A few months ago I had some legacy Pascal code that I wanted to play around with, so I downloaded a trial version of Delphi from Borland.  Being used to Visual Studio, the Delphi IDE looked rather... well... quirky.  The strangest thing, IMO, was how instead of using a standard MDI interface, it had one window for the menu/toolbars and separate, independent windows for code modules.  (Maybe there's a way to get an MDI interface, but I couldn't find it.)  It gave me an unpleasant first impression.

Just my two cents...

Robert Jacobson
Sunday, November 23, 2003

Being one of those 1 man shop already mentioned on this board, I feel strongly toward Delphi and the productivity boost it gives me. I can say though that I am impressed with the job Borland is doing. And in fact, in a year or two, as .NET goes mainstream probably will use Delphi Octane to migrate my code to .NET and embrace C#.

Time will tell. Borland sucks, Delphi clearly not.

jcm
Sunday, November 23, 2003

> Delphi is disproportionately popular in
> Central Europe and Russia.

Yes, because the companies in East Europe didn't have a lot of legacy programs.

If somebody has 5 million lines of code written in VB, they won't switch to Delphi - they will stick with VB.

However, if somebody starts development from scratch, then you can compare and choose the best tool.

This is why Delphi is used a lot in East Europe - people started development from scratch, and they choosen the best tool.


> But I'm sure that didn't generate many sales for
> Borland :-)

Yes, because the cost of Delphi is A LOT higher than the average programmer's monthly income.

Also, at least in my country, the importers don't import the "lower" versions like Delphi Professional or Delphi Developer - they only import Delphi Enterprise because it costs over 1000 $.

Companies buy it, tough.


> I'm sure that anyone who did a Computer Science
> major up until the mid 90s (when a couple of years
> of Pascal was mandatory) felt that Pascal left a bad
> taste in your mouth. That certainly couldn't have
> helped Delphi.

Delphi doesn't use the "classic" Pascal, but the "new" ObjectPascal.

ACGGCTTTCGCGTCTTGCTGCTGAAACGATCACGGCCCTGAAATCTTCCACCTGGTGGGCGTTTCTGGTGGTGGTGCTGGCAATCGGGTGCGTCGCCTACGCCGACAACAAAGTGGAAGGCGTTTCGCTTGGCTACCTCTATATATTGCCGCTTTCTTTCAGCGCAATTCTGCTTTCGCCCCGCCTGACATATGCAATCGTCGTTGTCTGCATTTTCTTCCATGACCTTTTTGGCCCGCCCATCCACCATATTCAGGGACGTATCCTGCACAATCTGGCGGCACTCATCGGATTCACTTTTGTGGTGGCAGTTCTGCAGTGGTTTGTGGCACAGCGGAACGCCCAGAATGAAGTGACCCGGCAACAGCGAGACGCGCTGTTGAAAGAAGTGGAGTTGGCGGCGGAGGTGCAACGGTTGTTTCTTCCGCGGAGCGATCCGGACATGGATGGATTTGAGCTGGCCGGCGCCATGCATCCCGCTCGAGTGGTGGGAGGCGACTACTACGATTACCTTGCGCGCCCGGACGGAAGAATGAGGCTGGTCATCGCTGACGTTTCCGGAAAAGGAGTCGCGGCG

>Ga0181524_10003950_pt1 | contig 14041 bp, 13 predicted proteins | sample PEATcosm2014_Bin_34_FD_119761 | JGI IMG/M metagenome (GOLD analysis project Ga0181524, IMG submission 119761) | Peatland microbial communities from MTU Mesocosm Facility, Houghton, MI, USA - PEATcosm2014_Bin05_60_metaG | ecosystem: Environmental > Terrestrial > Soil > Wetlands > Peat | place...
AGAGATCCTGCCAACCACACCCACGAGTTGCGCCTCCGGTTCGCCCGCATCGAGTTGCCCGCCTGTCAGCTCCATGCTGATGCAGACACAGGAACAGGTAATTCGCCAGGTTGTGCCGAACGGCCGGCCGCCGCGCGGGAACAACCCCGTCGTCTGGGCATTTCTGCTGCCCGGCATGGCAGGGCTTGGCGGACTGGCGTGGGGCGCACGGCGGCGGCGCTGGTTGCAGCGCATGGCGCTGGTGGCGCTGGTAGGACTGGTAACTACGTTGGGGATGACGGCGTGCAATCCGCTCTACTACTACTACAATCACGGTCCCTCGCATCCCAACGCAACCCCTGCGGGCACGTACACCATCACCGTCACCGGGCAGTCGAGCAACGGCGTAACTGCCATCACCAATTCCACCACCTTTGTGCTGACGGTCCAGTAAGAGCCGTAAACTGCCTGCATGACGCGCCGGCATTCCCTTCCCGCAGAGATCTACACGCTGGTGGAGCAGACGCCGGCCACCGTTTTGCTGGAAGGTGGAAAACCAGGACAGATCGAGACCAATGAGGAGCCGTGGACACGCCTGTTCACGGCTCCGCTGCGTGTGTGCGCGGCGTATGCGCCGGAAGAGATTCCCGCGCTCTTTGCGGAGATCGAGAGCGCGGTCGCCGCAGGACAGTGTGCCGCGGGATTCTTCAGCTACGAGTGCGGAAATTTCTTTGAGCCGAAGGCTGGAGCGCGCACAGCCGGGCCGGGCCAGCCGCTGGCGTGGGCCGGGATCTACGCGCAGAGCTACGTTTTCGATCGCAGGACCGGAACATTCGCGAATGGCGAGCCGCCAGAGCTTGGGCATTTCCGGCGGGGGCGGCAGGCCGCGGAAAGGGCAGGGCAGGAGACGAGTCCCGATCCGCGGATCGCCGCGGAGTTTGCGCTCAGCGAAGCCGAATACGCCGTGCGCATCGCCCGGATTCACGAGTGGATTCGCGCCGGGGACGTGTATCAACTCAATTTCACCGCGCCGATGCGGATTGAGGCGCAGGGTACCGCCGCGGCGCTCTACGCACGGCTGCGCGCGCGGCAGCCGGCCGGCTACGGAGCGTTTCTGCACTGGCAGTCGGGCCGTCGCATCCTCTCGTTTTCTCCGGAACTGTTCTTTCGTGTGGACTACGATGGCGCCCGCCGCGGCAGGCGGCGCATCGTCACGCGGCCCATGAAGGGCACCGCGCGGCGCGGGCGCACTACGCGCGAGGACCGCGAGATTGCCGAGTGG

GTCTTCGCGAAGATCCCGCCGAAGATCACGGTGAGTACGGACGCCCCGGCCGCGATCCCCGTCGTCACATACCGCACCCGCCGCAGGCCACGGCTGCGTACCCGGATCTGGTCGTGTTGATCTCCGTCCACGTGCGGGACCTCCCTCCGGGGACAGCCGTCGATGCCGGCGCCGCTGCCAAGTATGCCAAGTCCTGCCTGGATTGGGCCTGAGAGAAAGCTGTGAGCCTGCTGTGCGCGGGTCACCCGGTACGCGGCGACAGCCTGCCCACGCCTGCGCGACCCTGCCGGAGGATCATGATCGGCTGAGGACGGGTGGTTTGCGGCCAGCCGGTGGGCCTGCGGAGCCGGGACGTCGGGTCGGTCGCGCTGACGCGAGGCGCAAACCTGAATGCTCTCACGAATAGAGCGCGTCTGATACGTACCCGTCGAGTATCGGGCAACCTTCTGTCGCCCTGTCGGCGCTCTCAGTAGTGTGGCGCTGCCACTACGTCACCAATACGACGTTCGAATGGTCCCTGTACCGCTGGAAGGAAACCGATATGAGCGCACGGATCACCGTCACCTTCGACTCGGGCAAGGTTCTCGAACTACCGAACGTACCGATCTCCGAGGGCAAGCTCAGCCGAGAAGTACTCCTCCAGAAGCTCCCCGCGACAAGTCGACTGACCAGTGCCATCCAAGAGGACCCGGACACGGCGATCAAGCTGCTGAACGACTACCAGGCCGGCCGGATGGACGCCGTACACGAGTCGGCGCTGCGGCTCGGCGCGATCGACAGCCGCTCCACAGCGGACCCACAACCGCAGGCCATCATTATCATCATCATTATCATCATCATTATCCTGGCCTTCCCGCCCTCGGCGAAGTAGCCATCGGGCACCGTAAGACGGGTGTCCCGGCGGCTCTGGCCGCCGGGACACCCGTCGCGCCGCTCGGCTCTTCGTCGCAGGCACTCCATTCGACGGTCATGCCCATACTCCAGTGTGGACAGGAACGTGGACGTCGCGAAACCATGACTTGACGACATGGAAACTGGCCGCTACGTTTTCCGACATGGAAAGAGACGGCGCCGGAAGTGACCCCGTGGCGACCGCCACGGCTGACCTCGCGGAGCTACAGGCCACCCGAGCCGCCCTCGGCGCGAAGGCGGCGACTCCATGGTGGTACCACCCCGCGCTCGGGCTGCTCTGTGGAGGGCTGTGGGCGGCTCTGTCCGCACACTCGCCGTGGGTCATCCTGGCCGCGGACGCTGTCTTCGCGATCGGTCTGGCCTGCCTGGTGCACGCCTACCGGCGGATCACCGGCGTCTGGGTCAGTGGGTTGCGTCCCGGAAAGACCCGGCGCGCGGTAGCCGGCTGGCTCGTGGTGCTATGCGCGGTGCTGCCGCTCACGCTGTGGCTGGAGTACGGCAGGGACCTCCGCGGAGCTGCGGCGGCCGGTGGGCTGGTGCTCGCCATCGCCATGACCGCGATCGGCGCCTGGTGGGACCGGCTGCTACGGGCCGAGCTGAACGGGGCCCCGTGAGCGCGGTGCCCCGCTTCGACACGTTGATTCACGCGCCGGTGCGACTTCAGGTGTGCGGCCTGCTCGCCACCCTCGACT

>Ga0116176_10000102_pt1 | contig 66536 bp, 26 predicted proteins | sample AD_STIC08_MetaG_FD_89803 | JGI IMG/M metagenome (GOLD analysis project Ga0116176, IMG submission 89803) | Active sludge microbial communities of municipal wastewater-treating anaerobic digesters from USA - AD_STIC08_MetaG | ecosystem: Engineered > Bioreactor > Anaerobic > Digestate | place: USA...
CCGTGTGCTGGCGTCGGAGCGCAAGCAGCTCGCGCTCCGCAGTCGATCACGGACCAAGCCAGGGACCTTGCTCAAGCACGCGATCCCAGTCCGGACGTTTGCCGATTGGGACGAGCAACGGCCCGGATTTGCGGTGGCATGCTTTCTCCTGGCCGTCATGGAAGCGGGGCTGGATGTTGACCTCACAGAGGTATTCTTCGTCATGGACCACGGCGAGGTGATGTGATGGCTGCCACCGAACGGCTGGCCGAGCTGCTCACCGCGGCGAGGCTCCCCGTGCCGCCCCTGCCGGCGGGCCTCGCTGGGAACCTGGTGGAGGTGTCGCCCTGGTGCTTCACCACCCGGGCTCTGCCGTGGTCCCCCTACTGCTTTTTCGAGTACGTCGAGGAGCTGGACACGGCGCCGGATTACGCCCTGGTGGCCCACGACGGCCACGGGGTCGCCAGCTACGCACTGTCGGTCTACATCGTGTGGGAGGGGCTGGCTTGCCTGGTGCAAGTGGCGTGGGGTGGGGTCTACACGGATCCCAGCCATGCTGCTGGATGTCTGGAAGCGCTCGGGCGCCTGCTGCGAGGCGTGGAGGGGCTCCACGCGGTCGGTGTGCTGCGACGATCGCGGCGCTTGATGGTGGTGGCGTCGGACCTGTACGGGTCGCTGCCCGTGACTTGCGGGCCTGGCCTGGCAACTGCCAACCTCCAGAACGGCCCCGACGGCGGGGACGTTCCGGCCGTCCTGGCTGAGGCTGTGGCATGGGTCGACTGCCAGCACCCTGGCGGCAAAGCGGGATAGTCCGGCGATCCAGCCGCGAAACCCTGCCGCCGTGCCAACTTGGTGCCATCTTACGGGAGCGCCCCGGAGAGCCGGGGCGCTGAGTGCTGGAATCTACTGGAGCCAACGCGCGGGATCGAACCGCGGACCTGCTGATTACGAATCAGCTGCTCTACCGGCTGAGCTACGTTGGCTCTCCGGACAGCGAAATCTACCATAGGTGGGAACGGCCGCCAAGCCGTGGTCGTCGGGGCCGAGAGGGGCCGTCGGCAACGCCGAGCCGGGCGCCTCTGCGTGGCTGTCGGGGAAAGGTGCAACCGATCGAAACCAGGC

ObjectPascal corrects almost all the problems in "classic" Pascal, and adds lots of advantages - for example, an object model very similar to Java's.

Other advantages of Delphi are:

- very powerful, high level language which compiles to machine code which gives you speeds comparable to C++

- LOTS of third party components and libraries - check out http://www.torry.net/ for a comprehensive library


However, Borland markets like sh#t. :-(

developer in Eastern Europe
Monday, November 24, 2003

The Torry site above is specialized in components and contains 8353 products by 4044 authors!

That's impressive.

Jamie
Monday, November 24, 2003

Also, the fact that Delphi is NOT an MDI development environment is an advantage, not an disadvantage.

To me, VS. NET feels quirky BECAUSE it is MDI.

:-(

Jamie
Monday, November 24, 2003

"As with many things in computing.  Popularity is inversely proportional to quality"

So that's why nobody wants to hire me...


Monday, November 24, 2003

Robert Jacobsen,

VS.NET and C# are the brainchild of Anders Helsburg(misspelled) who was also the father of Delphi.

Imagine if VS.NET compiled C# programs in 1/4 the time it currently takes and you could distribute the entire program as a single, small executable (no smaller than ~1.2MB though).  That's Delphi.

C# maps pretty close to 1:1 with Delphi, as a language.

Richard Ponton
Monday, November 24, 2003

Again, it sounds like a great language -- I've heard nothing but good things about it.  Just a strange (IMO) IDE.

Robert Jacobson
Monday, November 24, 2003